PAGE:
Lubricated catheters are relatively new. These are the Rolls Royce of catheters because the lubrication makes them easy to insert! The whole catheter is lubricated. They just glide right in!

Yup, these are the catheters to use! They do not need any Xylocaine unless you feel extra lubrication is needed. I was so pleased when I used these types of catheter the last few times I needed one. I wish I had had them before! They are worth the extra price. They are called SpeediCaths.

Tip Tips!

There are two types of catheter tips:

  • straight-tipped catheters or
  • Coudé (French for elbowed) catheters. The Coudé ones have a slight bend at the tip to allow easier passage through an enlarged prostate. This angled part is only about 1/6” long.

I like the Coude catheter because it helps get through the last bit of the prostate, especially if it is enlarged. But straight tipped ones are fine, too. It is just a matter of preference. But both or either will work just fine.

Touchless catheters: The best of them all!

Touchless catheters for men are a form of penile catheter perfect for self catheterization. Unlike a permanent catheter, these are disposable intermittent hydrophilic catheters.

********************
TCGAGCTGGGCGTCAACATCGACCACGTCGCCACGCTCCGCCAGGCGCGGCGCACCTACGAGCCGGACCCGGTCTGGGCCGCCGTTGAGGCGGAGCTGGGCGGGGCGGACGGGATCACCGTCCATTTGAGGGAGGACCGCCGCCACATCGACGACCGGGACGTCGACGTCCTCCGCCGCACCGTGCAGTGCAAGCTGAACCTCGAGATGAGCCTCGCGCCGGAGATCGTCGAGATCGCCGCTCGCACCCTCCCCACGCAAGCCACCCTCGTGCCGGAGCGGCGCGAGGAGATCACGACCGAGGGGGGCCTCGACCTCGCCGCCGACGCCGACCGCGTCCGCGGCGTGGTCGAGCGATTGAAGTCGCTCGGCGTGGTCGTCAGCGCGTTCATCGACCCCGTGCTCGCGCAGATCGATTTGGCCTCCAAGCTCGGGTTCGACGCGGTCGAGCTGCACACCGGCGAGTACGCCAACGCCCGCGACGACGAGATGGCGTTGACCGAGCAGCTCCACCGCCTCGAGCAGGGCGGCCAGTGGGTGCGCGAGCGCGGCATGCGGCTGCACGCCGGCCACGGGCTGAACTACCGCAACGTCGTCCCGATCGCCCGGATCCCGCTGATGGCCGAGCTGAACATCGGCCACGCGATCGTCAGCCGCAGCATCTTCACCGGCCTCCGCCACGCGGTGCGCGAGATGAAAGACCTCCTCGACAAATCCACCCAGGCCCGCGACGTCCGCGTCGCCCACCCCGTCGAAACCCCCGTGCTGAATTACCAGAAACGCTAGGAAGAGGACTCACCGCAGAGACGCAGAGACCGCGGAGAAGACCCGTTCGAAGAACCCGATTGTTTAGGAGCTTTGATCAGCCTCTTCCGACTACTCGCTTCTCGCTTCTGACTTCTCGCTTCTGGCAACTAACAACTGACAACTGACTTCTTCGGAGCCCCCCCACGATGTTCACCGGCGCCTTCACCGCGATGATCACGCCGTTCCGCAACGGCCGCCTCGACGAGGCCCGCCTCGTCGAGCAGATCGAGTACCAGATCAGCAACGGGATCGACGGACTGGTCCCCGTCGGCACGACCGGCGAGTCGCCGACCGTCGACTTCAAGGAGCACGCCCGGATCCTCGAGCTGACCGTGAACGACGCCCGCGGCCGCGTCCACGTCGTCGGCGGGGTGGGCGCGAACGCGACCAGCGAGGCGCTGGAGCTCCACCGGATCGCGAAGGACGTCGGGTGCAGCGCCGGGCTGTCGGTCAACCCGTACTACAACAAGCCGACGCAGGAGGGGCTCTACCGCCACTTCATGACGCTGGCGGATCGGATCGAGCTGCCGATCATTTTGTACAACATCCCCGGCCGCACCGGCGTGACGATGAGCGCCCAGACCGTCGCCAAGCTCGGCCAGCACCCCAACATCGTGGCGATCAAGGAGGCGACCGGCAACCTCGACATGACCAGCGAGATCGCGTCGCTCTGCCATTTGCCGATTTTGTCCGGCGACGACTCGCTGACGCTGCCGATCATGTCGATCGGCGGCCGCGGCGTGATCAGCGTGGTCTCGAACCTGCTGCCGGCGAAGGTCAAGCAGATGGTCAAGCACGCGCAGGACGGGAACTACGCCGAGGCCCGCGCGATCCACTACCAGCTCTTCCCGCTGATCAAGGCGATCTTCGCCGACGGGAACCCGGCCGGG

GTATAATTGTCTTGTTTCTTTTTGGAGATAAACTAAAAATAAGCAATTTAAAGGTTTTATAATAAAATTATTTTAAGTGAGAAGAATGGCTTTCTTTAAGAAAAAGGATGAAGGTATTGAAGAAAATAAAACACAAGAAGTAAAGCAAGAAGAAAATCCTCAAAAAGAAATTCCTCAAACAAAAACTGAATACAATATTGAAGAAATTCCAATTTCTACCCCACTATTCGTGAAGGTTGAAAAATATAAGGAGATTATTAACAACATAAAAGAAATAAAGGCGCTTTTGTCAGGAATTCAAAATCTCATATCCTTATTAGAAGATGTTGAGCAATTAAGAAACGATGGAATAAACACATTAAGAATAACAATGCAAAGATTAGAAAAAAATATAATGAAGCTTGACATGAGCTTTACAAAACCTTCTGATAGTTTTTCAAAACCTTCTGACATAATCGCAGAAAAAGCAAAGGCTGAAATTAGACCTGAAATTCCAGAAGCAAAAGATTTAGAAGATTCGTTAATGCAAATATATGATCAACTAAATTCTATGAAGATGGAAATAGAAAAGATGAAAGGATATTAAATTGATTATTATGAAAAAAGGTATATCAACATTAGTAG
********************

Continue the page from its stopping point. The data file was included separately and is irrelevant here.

That means they are lubricated and can be inserted by just holding the opposite end from that which is inserted. That's why they are called "touchless" — you don't have to touch the tube itself.

In addition, these catheters have a thin hydrophilic surface coating. When immersed in the saline solution in the package, this coating swells to a smooth, slippery film making the catheter far easier, safer and more comfortable to insert.

They come pre-hydrated. They can be used right out of the package. They are known as SpeediCaths. Individually packed and sterile, these are the best of the best.

They are fast to use, basically require nothing else other than something to wash the tip of your penis — soap and water, or an alcohol or iodine wipe.

And they are fast to insert. That's why they are known as Speedicath.

SpeediCath Coudé Intermittent Catheters

You can then choose 12 FR, 14" length (that means 12 gauge size).

You can buy one at a time or a box for the best deal.

Catheter Prostate Kit

Here is a list of items to create the minimal Prostate Kit. You really won’t need the optional items, but I list them in case you can’t find the coude catheter: SpeediCaths. If you want other less expensive catheters, go here: Other Catheters